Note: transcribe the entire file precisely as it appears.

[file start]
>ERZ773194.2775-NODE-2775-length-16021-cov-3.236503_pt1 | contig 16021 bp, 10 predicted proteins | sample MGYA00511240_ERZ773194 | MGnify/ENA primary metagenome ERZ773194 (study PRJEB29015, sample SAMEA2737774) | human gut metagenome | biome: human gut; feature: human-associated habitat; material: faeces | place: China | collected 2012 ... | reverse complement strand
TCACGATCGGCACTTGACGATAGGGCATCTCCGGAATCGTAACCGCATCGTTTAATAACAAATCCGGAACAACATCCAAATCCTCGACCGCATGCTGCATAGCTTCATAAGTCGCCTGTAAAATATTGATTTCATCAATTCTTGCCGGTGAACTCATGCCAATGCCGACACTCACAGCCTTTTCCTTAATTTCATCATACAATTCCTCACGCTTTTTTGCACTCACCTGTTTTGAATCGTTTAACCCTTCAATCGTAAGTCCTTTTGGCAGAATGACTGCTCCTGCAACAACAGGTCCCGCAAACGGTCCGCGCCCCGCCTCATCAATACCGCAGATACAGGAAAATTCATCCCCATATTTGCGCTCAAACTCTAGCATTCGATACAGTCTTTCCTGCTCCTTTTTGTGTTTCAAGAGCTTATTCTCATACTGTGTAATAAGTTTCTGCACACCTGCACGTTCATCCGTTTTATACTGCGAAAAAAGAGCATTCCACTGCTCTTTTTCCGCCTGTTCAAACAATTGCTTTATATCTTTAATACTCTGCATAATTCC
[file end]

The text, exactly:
>ERZ773194.2775-NODE-2775-length-16021-cov-3.236503_pt1 | contig 16021 bp, 10 predicted proteins | sample MGYA00511240_ERZ773194 | MGnify/ENA primary metagenome ERZ773194 (study PRJEB29015, sample SAMEA2737774) | human gut metagenome | biome: human gut; feature: human-associated habitat; material: faeces | place: China | collected 2012 ... | reverse complement strand
TCACGATCGGCACTTGACGATAGGGCATCTCCGGAATCGTAACCGCATCGTTTAATAACAAATCCGGAACAACATCCAAATCCTCGACCGCATGCTGCATAGCTTCATAAGTCGCCTGTAAAATATTGATTTCATCAATTCTTGCCGGTGAACTCATGCCAATGCCGACACTCACAGCCTTTTCCTTAATTTCATCATACAATTCCTCACGCTTTTTTGCACTCACCTGTTTTGAATCGTTTAACCCTTCAATCGTAAGTCCTTTTGGCAGAATGACTGCTCCTGCAACAACAGGTCCCGCAAACGGTCCGCGCCCCGCCTCATCAATACCGCAGATACAGGAAAATTCATCCCCATATTTGCGCTCAAACTCTAGCATTCGATACAGTCTTTCCTGCTCCTTTTTGTGTTTCAAGAGCTTATTCTCATACTGTGTAATAAGTTTCTGCACACCTGCACGTTCATCCGTTTTATACTGCGAAAAAAGAGCATTCCACTGCTCTTTTTCCGCCTGTTCAAACAATTGCTTTATATCTTTAATACTCTGCATAATTCC